reason, Max.

FOSTER: OK, Marc, thanks for joining us from Japan with that. The U.S. Microsoft is sounding the alarm on a serious new cybersecurity threat. They

say hackers have breached the email accounts of two dozen organizations, including U.S. government agencies.

Microsoft says the hackers are based in China. And they're focused on espionage. Sean Lyngaas joins me now. I mean, what more information are we

managing to get on this one, Shawn?

SEAN LYNGAAS, CNN CYBERSECURITY REPORTER: Hi, Max. Well, this, this broke overnight here in the east coast. So it's been a fun several hours. But

what we know right now is CNN reported this morning that the State Department was effectively patient zero in this hack, meaning they were the

first to detect the intrusion into their email accounts.

And they in turn, alerted Microsoft. And that set off this sort of goose chase for the hackers and to try to evict them from networks. It's a much

targeted attack, meaning these alleged Chinese hackers are after very specific information from high level officials. And it's like you said it's

only a handful of federal agencies, and they're trying to pick out information from the unclassified email system.

So the Biden Administration is pointing out that they were first to detect this and not Microsoft. So there's some finger pointing going on. But this

is more of the same in terms of the long running, very challenging Chinese espionage threat facing U.S. government agencies and corporations,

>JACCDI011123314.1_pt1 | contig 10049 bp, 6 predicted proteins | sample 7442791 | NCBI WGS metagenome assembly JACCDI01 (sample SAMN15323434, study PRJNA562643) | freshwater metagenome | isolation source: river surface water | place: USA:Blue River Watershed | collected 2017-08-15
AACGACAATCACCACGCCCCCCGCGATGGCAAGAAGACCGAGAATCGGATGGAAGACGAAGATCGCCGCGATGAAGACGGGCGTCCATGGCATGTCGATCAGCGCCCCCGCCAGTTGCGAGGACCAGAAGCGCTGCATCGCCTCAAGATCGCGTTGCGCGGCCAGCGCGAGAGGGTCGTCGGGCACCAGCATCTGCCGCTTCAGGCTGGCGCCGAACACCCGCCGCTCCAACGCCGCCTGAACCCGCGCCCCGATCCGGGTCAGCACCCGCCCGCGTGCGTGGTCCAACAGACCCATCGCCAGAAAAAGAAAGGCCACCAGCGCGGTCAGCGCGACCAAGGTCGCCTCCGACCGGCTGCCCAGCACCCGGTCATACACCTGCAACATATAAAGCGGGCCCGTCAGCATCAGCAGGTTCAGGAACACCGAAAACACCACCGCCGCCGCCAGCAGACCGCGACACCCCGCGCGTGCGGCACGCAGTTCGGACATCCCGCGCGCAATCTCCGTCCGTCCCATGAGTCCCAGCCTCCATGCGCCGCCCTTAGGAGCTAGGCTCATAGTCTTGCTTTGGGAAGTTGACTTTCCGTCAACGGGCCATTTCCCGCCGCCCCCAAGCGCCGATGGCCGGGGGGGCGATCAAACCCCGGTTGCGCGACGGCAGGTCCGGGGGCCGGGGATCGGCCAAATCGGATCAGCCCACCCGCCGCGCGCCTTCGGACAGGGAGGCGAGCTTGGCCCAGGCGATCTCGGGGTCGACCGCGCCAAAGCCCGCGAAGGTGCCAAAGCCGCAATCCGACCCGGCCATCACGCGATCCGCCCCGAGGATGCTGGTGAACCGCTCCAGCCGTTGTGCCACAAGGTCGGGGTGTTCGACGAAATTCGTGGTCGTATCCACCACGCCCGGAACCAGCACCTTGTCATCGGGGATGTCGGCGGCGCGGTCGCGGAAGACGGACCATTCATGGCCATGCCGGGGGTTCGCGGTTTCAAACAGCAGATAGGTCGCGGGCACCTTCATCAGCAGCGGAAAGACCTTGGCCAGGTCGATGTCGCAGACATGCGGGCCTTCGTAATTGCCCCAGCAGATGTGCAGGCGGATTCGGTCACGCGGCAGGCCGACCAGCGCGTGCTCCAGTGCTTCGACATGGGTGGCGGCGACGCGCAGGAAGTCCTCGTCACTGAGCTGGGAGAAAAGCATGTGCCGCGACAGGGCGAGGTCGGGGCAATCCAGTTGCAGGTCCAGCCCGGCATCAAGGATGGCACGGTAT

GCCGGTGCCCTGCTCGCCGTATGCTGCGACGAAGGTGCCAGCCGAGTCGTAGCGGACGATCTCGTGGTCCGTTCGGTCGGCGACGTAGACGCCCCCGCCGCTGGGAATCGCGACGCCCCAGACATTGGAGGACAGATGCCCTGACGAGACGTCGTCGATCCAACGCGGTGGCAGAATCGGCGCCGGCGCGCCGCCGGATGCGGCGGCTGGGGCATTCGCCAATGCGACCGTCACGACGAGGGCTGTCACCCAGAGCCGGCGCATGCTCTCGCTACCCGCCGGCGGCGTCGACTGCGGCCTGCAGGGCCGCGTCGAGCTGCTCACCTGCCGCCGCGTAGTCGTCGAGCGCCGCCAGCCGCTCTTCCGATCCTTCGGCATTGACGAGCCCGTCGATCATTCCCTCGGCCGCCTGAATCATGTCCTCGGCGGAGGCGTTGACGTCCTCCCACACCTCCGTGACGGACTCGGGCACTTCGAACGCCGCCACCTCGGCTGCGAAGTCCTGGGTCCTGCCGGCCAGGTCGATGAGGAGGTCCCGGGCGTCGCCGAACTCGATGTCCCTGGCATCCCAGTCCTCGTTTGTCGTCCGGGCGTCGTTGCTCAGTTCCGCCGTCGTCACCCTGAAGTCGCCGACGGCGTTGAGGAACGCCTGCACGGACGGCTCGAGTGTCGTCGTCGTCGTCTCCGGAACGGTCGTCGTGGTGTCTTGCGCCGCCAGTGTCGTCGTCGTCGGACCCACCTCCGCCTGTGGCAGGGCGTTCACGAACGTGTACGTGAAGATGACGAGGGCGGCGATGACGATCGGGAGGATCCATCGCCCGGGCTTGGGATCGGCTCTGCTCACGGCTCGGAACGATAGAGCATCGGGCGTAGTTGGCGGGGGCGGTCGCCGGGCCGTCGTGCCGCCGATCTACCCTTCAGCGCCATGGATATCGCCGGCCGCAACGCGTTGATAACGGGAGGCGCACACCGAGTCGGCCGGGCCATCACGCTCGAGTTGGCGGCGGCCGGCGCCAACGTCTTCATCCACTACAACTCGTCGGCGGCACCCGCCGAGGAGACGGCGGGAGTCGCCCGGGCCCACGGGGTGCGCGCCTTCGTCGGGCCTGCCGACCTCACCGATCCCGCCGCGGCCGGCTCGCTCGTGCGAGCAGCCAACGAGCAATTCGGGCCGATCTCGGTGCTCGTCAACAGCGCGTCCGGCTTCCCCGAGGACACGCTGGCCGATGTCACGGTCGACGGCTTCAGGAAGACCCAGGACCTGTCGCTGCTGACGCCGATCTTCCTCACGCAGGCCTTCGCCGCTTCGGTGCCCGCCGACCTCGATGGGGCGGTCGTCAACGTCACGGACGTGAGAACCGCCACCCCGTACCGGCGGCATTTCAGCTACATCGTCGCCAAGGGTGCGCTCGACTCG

according to outside experts, not just government sources, but outside experts and well documented activity from the Chinese.

Now that the Chinese typically deny this and point out that the U.S. government in turn conducts its own hacking, but the scale and

sophistication that we're seeing sometimes from the Chinese is something that really keeps U.S. officials up at night Max.

FOSTER: And I mean does the U.S. have the capability to deal with them you know, with these more sophisticated attacks?

LYNGAAS: They've invested; the U.S. government has invested billions in, in software and in personnel to try to detect these, these hacks. And the

challenges here is that the all's it takes is one, one opening for well- trained hackers to get in. So it's not like they need, they need to be right once and, you know, the U.S. government used to be right all the


So it's very much on the defensive, so they are getting more capable, but the cards are in some ways stacked in favor of the attacker, Max.

FOSTER: OK, Sean, thank you very much bringing us that. More "First Move" after the break.



FOSTER: Welcome back to "First Move". Extreme weather is throttling parts of Asia from Japan where heavy rain has triggered deadly flooding and

landslides and China suffocating amid an historic heat wave. India more than well, more and more people are dying after torrential monsoon rains as

well. Anna Coren is in Hong Kong with the very latest.

ANNA COREN, CNN CORRESPONDENT: Extreme weather across Asia has experts convinced the continent is bearing the brunt of climate change. In Japan,